One of the key ways to reduce legacy P is to reduce fertiliser input. While this practice may reduce environmental risk, it needs to sustain cropping production. Messiga et al. (2020) demonstrate that P added as a “starter” in maize production systems can be reduced by up to 75% without effecting yield, as crops rely more on legacy P in over-fertilized soils. Changing this agronomic practice will reduce the risk of P transfer to watercourses. This approach is investigated more in Tyson et al. (2020) who describe a model which is able to predict the impact of reducing P fertilization rates on achieving agronomic optimum P concentrations in pasture systems and demonstrates that it is likely to take decades to bring the legacy P down in over-fertilized pasture soils. Likewise, McDowell et al. (2020) demonstrates that it is possible to reduce legacy P by reducing P fertiliser inputs, being possible to achieve the optimal agronomic targets in a relatively short time, one year for most soils in New Zealand. However, they highlight that the ability to reach the environmental target for reduced pollution of water can take several decades and may not compliment the aim of maintaining agricultural output.

Prospects for Future Management of Legacy P

Papers in this Research Topic expose a dichotomy in the concept of legacy P. In over-fertilized young soils where soils storage capacity is saturated, reducing inputs of P and changing the agronomic practices to utilize legacy P are environmentally beneficial, with no impact on the sustainability of the production system. However, in old highly weathered soils the accumulation of P to available pools at the expense of large legacy P pools should not be the focus. In the latter case a number of agronomic interventions need to be better understood to allow legacy P exploration and avoid the unsustainable accumulation of legacy P. Future research should generate understanding on the mechanisms involved in the dynamics of legacy P and how this can be manipulated and allow us to deploy the interventions, some of which are highlighted here, to maximum effect.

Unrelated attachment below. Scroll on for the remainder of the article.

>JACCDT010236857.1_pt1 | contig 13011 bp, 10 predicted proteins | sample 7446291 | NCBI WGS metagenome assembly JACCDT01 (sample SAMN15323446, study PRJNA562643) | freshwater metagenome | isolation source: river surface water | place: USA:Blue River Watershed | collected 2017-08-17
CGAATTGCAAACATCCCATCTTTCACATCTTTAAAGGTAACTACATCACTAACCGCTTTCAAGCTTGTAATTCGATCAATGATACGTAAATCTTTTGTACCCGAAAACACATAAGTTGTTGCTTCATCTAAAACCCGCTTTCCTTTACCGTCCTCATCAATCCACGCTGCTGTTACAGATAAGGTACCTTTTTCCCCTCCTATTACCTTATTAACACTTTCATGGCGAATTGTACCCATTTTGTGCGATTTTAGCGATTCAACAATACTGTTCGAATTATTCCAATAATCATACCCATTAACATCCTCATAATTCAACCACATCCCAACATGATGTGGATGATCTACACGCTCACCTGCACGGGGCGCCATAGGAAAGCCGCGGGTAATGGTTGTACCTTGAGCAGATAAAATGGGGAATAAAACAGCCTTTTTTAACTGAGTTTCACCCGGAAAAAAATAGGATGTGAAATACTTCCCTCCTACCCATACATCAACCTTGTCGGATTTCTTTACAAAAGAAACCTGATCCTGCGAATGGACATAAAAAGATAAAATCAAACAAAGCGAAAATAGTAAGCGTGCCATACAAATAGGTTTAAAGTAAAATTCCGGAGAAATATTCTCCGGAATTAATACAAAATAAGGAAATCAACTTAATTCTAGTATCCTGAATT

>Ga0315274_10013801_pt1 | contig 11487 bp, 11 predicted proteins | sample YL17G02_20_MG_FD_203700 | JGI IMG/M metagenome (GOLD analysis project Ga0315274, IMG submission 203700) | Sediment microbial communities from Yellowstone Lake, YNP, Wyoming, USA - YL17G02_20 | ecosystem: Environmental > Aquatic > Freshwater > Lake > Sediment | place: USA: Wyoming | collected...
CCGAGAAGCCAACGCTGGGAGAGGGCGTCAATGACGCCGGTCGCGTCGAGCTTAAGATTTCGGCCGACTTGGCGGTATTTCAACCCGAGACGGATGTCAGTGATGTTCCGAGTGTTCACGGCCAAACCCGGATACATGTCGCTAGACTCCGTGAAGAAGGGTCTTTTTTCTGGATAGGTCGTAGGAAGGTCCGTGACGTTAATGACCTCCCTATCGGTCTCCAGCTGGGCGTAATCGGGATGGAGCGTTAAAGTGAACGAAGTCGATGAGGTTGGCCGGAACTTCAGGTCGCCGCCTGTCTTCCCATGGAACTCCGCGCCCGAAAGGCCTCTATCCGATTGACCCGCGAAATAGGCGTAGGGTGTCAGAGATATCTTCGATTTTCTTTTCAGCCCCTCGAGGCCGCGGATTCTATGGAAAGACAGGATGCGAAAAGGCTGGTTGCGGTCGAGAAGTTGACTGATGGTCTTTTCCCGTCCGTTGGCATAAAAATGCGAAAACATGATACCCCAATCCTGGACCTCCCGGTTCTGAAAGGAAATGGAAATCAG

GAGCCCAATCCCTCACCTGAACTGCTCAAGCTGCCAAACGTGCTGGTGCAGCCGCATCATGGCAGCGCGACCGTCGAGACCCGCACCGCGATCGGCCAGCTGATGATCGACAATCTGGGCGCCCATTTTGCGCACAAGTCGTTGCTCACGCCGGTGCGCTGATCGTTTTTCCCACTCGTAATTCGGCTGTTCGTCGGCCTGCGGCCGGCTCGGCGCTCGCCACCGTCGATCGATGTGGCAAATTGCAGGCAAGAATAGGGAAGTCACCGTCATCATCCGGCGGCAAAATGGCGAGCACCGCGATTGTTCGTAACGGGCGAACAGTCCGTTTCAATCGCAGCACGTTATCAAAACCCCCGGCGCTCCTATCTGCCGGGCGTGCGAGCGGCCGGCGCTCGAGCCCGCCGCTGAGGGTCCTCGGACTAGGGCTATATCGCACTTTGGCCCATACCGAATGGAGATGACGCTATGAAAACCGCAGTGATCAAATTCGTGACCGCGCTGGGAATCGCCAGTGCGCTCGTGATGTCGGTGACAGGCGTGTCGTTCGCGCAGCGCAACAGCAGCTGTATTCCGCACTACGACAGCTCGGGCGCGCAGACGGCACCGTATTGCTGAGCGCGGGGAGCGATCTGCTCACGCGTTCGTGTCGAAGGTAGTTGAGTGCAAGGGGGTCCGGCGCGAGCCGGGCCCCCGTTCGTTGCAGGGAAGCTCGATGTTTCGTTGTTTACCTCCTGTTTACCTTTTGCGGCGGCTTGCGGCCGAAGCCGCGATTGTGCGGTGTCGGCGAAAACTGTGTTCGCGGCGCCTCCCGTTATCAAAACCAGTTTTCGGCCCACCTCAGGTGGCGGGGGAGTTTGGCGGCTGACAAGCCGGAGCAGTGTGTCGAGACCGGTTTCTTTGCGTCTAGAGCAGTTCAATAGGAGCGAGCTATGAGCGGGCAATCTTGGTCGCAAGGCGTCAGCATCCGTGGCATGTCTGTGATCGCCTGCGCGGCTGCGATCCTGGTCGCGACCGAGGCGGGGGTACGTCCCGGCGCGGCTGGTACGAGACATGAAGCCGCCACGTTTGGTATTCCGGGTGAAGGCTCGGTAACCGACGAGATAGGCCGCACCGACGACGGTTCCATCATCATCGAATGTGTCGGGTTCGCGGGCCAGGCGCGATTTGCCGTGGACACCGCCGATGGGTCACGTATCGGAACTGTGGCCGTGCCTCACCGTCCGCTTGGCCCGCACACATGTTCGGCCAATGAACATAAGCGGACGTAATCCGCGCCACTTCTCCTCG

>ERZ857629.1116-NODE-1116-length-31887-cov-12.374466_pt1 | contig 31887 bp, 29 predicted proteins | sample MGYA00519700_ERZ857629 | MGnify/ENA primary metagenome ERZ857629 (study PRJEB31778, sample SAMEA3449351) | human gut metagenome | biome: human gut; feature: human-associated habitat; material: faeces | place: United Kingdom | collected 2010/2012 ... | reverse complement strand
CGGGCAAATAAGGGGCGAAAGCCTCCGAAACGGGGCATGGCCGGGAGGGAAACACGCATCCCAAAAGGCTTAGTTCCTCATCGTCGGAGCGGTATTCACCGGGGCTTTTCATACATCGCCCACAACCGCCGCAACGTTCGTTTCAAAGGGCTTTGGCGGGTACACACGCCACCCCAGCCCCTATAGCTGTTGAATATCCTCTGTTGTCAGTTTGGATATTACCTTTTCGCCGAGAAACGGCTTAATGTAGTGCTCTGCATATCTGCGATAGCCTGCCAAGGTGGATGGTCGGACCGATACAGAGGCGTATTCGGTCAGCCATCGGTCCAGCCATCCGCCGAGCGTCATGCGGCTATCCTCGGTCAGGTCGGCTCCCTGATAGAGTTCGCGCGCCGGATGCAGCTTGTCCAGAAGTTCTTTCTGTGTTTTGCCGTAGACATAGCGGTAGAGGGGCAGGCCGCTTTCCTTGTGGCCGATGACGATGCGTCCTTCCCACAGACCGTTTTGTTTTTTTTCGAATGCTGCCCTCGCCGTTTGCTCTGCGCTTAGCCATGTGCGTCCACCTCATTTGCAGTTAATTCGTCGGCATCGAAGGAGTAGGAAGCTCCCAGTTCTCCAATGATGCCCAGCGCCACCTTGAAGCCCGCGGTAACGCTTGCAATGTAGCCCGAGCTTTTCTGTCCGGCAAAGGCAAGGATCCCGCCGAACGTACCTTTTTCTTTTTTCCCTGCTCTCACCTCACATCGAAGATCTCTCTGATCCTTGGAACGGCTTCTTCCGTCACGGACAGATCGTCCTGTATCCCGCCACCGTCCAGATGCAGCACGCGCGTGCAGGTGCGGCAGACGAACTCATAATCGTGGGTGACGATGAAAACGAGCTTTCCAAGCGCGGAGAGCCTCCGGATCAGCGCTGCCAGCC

Author Contributions

LG, GB, PP, and TG contributed equally to defining the scope for this research topic. They worked outreaching the call for submissions, and they edited the manuscripts submitted to this research topic.

Conflict of Interest

The authors declare that the research was conducted in the absence of any commercial or financial relationships that could be construed as a potential conflict of interest.

Keywords: legacy phosphorus, agriculture, fertilizers, phosphates, soil fertility

Citation: Gatiboni L, Brunetto G, Pavinato PS and George TS (2020) Editorial: Legacy Phosphorus in Agriculture: Role of Past Management and Perspectives for the Future. Front. Earth Sci. 8:619935. doi: 10.3389/feart.2020.619935

Received: 21 October 2020; Accepted: 04 November 2020;
Published: 20 November 2020.

Edited and reviewed by:

Valerio Acocella, Roma Tre University, Italy

Copyright © 2020 Gatiboni, Brunetto, Pavinato and George. This is an open-access article distributed under the terms of the Creative Commons Attribution License (CC BY). The use, distribution or reproduction in other forums is permitted, provided the original author(s) and the copyright owner(s) are credited and that the original publication in this journal is cited, in accordance with accepted academic practice. No use, distribution or reproduction is permitted which does not comply with these terms.

*Correspondence: Luke Gatiboni, luke_gatiboni@ncsu.edu